I wanted to do two posts on the Apology, but I’m scarcely going to manage one, distracted as I am by being here at the APA in Philadelphia.  It’s very daunting writing on this text, which is in so many ways both wonderful and monumental.

I was struck this time around by the experience of reading it directly after the Euthyphro, something I’ve never done before.  My last post was about Socrates trying to find the essence of the concept of piety, or the holy.  But of course what Socrates claims he’s doing in the Apology is something quite different: the Delphic oracle claiming that Socrates is the wisest man sets him off on his quest to find someone wiser, with the result that he examines everyone to see if they are really wise, or if they just think they are wise when they are not.  Euthyphro, so confident in his special knowledge of the gods, is clearly one of the latter category, and Socrates’ entire conversation with him, in light of what he says in the Apology, now seems less about a quest for a definition of piety and more like an exposure of Euthyphro’s ignorance.  In fact, Socrates here seems fairly certain of what piety is.  At least, in his refusal to appeal to the pity of the jurors, he makes the claim that attempting to gain a favor from the jury, rather than their judgment, would amount to persuading them to break their oaths, and that this would be impious: “we ought not to get you into the habit of breaking your oaths, nor ought you to fall into that habit; for neither of us would be acting piously.  Do not, therefore, men of Athens, demand of me that I act before you in a way which I consider neither honorable nor right nor pious” 35c-d.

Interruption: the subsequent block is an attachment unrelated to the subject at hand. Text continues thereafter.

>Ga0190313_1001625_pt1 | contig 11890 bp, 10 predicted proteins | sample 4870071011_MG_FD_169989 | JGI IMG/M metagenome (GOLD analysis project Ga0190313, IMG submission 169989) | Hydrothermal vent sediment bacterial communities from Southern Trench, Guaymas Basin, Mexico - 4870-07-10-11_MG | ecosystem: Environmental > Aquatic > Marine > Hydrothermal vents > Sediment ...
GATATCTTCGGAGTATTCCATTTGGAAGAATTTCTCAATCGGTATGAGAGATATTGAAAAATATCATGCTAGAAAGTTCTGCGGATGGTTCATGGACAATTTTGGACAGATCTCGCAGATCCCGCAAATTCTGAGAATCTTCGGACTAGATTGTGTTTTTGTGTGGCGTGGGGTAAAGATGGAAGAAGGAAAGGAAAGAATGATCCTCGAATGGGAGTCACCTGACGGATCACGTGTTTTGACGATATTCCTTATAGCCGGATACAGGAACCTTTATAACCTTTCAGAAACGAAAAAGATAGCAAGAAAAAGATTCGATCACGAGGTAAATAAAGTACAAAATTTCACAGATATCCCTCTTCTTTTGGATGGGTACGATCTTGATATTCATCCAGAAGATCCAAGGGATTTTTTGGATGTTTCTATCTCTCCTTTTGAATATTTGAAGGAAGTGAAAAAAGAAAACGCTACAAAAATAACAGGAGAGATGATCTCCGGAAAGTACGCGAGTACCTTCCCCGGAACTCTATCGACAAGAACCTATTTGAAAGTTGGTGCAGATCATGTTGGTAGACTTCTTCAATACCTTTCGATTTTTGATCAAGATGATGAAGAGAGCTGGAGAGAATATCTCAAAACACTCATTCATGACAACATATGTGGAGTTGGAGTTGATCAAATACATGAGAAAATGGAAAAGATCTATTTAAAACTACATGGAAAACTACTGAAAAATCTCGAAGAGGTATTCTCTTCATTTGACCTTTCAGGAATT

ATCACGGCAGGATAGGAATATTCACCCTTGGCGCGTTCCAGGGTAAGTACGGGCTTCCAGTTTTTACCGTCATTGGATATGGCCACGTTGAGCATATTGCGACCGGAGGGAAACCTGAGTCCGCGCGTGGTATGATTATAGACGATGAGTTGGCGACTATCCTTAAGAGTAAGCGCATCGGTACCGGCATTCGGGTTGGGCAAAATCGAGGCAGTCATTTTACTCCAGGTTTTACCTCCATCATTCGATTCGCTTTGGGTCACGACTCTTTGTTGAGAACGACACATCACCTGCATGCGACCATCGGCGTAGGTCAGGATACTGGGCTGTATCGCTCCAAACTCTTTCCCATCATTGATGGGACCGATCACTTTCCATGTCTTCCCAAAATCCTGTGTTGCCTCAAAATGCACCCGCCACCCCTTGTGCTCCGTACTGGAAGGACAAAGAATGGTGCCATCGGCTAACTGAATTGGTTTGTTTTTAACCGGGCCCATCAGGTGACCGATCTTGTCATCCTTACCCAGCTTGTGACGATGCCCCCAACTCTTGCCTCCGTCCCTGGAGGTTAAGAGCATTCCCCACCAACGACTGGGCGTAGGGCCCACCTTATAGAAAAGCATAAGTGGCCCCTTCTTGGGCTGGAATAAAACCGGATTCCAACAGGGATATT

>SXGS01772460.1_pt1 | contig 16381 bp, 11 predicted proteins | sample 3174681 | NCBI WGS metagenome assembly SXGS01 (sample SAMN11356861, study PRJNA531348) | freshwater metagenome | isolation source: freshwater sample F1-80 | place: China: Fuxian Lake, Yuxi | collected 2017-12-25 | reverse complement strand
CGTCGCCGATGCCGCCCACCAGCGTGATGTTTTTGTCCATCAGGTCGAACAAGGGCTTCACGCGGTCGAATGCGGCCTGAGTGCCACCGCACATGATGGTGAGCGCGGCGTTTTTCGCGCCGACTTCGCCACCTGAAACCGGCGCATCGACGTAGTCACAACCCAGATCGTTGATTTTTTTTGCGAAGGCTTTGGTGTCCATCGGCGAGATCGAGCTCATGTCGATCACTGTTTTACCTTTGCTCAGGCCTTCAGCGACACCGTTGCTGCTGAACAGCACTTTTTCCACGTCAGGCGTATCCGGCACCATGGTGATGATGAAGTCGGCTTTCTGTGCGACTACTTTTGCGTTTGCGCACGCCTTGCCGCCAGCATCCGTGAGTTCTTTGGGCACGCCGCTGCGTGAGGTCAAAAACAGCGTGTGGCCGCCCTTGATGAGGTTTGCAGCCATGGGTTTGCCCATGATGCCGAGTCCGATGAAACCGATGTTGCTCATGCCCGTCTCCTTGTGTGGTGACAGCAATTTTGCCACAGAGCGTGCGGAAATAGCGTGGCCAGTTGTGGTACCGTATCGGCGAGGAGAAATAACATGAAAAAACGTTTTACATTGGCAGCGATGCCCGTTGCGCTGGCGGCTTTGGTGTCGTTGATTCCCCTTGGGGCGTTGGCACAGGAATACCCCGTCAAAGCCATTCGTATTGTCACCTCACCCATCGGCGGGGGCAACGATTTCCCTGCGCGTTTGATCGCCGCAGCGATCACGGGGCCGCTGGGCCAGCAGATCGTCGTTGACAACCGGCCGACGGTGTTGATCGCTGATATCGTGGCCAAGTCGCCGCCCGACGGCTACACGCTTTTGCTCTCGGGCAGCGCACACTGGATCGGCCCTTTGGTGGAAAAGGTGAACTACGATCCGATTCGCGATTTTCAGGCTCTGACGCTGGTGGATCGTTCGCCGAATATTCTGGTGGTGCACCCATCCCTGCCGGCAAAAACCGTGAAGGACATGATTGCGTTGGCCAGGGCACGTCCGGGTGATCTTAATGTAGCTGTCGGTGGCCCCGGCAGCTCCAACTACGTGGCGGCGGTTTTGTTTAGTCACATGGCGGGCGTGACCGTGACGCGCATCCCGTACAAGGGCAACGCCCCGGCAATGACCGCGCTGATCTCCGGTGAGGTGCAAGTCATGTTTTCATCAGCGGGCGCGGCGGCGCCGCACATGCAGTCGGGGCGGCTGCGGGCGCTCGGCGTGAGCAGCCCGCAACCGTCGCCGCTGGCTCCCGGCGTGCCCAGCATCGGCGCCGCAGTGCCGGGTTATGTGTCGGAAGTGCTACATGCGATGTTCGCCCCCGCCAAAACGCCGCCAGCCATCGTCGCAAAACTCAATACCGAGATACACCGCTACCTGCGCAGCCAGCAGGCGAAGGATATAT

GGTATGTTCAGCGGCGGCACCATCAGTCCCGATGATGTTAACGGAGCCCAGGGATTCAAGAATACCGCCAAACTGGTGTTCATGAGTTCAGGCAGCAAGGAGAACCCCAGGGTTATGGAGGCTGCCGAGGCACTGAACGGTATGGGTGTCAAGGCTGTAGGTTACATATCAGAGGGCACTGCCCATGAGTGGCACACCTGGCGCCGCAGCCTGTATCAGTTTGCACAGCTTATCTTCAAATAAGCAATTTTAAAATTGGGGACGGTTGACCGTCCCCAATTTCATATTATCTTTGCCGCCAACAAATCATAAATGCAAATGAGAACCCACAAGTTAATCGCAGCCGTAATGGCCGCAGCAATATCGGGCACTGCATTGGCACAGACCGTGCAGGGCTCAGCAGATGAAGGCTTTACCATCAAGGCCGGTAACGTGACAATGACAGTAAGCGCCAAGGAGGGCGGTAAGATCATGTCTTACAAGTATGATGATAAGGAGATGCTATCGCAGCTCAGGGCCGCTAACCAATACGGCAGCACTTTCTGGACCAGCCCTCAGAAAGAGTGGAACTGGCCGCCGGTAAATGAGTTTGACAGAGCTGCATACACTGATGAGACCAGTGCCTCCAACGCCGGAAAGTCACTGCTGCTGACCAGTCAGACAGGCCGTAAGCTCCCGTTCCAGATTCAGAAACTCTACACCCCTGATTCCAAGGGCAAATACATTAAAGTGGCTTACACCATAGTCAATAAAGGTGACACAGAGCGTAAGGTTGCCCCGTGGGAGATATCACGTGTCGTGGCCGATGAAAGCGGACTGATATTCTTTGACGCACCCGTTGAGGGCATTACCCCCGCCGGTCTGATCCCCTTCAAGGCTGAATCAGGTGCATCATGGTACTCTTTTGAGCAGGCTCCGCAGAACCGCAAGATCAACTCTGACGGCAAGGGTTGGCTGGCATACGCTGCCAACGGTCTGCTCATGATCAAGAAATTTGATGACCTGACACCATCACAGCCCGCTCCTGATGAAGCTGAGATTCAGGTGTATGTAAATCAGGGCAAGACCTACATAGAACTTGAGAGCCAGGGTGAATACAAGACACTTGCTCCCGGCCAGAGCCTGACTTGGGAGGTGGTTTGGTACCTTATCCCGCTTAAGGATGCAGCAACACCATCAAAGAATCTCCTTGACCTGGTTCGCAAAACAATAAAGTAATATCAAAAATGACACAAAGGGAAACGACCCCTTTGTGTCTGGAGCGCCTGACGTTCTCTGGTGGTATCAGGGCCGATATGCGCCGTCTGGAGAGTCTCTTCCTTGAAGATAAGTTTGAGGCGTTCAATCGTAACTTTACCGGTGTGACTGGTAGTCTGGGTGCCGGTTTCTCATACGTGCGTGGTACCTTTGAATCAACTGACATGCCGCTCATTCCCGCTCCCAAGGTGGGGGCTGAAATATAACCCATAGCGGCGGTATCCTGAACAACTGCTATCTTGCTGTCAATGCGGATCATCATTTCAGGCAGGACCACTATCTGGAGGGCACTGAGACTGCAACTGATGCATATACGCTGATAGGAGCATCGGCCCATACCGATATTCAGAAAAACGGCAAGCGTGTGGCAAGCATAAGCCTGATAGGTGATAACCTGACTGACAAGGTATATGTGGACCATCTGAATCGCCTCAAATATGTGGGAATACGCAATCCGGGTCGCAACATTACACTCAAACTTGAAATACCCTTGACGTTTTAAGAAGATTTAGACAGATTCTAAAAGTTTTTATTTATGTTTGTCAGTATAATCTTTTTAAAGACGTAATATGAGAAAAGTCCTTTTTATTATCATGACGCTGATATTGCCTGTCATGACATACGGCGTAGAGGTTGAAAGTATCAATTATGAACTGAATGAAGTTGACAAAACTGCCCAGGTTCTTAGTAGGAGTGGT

But Socrates makes two claims about his activities in the Apology which seem (to me, at any rate) separate: he examines those who claim to be wise but are not, and he exhorts and encourages everyone to care for virtue (31b).  Could this (also) be what is going on in the Euthyphro?  Is it possible that Socrates sees the prosecution Euthyphro is about to bring against his father as a violation of correct behavior, and his inquiry into piety is a subtle attempt to dissuade him from it?

Two other things struck me about the text this time through, which I don’t have time to develop here, but hopefully will come back to later.  One is the recurring motif of xenoi, or foreigners, in the speech: Socrates begins by saying he is such a stranger to the court and the kind of speech given there that the jury should forgive him as they would a real foreigner, for using his native dialect (17d), and foreigners (or the contrast between citizens and foreigners) pop up at other interesting moments in the text.  Related to this (maybe) is the highly inflammatory claim Socrates makes starting at 31c that no man who fights for justice can survive in public life.  So I’ll hope to return to Socrates’ relation to the city, and the perceived threat he represented to it.